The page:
Mi­cro­scopic pathogen brings world to its knees

Richmond Times-Dispatch - - Opinions -


The 19th-cen­tury sci­ence fic­tion thriller “The War of the Worlds,” by H.G. Wells, comes to mind in the midst of the coro­n­avirus cri­sis. In the novel, the in­vad­ing Mar­tians are fi­nally de­feated, not by mil­i­tary might, po­lit­i­cal ma­neu­ver­ing or sci­en­tific skill, but by mi­cro­scopic pathogens for which these ex­trater­res­tri­als have no im­mu­nity. They are over­come by the small­est and least likely of foes. Now we find our­selves in a 21st-cen­tury non­fic­tion dilemma, fac­ing an en­emy we can­not see, smell, hear, taste or feel. All our mil­i­tary-in­dus­trial com­plex, all our po­lit­i­cal brag­gado­cio, all our sci­en­tific and med­i­cal know-how have been re­duced to telling us our cur­rent best de­fense is wash­ing our hands, stay­ing away from one an­other, and hop­ing for an even­tual vac­cine.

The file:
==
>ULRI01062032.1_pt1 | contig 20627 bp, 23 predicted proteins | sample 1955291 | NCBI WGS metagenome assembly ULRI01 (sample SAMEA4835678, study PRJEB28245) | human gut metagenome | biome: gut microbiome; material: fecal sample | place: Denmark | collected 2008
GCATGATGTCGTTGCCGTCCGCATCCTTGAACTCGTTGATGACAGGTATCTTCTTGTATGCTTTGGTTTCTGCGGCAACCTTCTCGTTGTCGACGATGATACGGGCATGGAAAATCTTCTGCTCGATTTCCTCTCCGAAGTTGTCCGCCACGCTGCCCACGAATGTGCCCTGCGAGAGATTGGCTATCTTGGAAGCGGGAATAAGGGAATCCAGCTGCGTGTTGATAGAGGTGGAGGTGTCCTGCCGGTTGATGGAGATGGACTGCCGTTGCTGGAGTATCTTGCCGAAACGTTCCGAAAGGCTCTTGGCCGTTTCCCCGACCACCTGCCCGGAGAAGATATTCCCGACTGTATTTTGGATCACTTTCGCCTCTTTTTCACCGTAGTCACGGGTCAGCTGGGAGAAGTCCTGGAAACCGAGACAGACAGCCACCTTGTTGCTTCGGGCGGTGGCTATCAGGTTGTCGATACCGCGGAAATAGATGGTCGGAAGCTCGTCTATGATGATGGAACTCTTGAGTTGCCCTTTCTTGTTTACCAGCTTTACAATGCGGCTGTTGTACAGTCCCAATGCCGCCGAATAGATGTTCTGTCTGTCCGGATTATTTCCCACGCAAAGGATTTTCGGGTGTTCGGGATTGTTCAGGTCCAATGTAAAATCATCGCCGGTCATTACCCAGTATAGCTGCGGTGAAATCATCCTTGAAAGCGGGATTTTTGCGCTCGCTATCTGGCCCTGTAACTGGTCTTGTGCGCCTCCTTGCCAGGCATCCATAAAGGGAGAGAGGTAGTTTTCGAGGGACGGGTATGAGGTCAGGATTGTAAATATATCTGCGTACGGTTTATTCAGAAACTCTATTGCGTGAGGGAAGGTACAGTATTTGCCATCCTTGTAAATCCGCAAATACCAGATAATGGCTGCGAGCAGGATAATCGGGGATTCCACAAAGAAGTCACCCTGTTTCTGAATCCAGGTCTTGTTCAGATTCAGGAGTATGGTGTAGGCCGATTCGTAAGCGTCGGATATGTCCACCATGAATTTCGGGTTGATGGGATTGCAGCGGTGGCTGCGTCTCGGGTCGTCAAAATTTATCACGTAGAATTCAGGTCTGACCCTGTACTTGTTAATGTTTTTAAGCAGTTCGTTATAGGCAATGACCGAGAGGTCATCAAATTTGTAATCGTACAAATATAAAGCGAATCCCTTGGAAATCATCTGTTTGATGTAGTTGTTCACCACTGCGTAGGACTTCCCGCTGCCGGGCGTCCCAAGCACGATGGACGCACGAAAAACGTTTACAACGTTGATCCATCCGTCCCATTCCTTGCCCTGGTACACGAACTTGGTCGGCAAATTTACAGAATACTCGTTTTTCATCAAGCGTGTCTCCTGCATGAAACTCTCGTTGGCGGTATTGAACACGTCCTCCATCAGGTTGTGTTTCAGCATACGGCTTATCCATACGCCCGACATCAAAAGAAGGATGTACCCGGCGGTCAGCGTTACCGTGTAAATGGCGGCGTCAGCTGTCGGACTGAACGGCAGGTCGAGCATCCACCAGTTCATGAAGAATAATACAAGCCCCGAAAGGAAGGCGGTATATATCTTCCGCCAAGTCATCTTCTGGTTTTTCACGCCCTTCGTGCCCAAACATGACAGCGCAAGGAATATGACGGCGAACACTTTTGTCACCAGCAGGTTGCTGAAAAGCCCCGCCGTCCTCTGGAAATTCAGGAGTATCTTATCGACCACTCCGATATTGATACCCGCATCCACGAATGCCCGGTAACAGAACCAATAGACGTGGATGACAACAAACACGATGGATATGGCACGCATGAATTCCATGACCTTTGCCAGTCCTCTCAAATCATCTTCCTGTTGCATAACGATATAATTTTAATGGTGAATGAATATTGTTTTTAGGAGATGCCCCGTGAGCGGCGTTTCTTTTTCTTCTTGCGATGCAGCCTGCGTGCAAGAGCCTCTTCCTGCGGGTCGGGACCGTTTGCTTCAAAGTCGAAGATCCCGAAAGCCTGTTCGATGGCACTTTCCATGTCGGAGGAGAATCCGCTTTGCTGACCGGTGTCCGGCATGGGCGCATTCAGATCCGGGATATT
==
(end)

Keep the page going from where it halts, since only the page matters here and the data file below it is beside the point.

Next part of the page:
It has taken a sim­ple and un­likely en­emy to bring us lit­er­ally and fig­u­ra­tively to our knees. We can’t bomb it, threaten it, buy it, or even wish it away. No so­cioe­co­nomic sys­tem can over­come it. A virus has suc­ceeded in get­ting the en­tire world’s at­ten­tion, re­mind­ing us of our hu­man lim­its and of how lit­tle it takes to make us fear­ful. It is a hum­bling ex­pe­ri­ence. We aren’t as in­vin­ci­ble as we like to think we are.

We do not wel­come COVID19 to our world; but it is teach­ing us a great deal about our­selves and about who or what we be­lieve in to save us.

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